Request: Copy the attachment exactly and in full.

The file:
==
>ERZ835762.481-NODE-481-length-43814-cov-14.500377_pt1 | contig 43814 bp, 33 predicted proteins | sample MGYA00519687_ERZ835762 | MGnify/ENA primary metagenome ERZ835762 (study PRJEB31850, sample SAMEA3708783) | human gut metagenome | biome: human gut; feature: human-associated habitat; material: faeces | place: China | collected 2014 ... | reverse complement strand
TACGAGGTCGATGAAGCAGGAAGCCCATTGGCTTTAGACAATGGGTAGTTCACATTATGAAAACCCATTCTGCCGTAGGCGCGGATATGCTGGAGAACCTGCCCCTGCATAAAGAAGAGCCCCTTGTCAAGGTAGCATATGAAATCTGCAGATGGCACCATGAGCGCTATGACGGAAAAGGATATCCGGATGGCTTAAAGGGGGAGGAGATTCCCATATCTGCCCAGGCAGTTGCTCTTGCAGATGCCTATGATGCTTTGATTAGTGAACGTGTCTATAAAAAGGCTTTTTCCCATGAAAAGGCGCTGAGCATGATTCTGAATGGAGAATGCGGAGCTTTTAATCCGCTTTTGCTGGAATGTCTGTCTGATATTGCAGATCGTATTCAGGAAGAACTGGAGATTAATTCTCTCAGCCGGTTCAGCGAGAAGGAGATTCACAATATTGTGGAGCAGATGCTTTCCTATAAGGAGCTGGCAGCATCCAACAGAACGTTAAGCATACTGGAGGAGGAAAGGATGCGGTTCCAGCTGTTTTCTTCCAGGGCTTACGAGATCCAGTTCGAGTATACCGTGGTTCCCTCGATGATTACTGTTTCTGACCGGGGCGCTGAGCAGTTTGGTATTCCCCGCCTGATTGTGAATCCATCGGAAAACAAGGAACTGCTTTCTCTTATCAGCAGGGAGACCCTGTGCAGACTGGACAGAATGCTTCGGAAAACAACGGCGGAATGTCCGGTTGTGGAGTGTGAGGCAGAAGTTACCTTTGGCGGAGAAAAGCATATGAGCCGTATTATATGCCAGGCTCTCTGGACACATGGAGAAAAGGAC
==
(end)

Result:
>ERZ835762.481-NODE-481-length-43814-cov-14.500377_pt1 | contig 43814 bp, 33 predicted proteins | sample MGYA00519687_ERZ835762 | MGnify/ENA primary metagenome ERZ835762 (study PRJEB31850, sample SAMEA3708783) | human gut metagenome | biome: human gut; feature: human-associated habitat; material: faeces | place: China | collected 2014 ... | reverse complement strand
TACGAGGTCGATGAAGCAGGAAGCCCATTGGCTTTAGACAATGGGTAGTTCACATTATGAAAACCCATTCTGCCGTAGGCGCGGATATGCTGGAGAACCTGCCCCTGCATAAAGAAGAGCCCCTTGTCAAGGTAGCATATGAAATCTGCAGATGGCACCATGAGCGCTATGACGGAAAAGGATATCCGGATGGCTTAAAGGGGGAGGAGATTCCCATATCTGCCCAGGCAGTTGCTCTTGCAGATGCCTATGATGCTTTGATTAGTGAACGTGTCTATAAAAAGGCTTTTTCCCATGAAAAGGCGCTGAGCATGATTCTGAATGGAGAATGCGGAGCTTTTAATCCGCTTTTGCTGGAATGTCTGTCTGATATTGCAGATCGTATTCAGGAAGAACTGGAGATTAATTCTCTCAGCCGGTTCAGCGAGAAGGAGATTCACAATATTGTGGAGCAGATGCTTTCCTATAAGGAGCTGGCAGCATCCAACAGAACGTTAAGCATACTGGAGGAGGAAAGGATGCGGTTCCAGCTGTTTTCTTCCAGGGCTTACGAGATCCAGTTCGAGTATACCGTGGTTCCCTCGATGATTACTGTTTCTGACCGGGGCGCTGAGCAGTTTGGTATTCCCCGCCTGATTGTGAATCCATCGGAAAACAAGGAACTGCTTTCTCTTATCAGCAGGGAGACCCTGTGCAGACTGGACAGAATGCTTCGGAAAACAACGGCGGAATGTCCGGTTGTGGAGTGTGAGGCAGAAGTTACCTTTGGCGGAGAAAAGCATATGAGCCGTATTATATGCCAGGCTCTCTGGACACATGGAGAAAAGGAC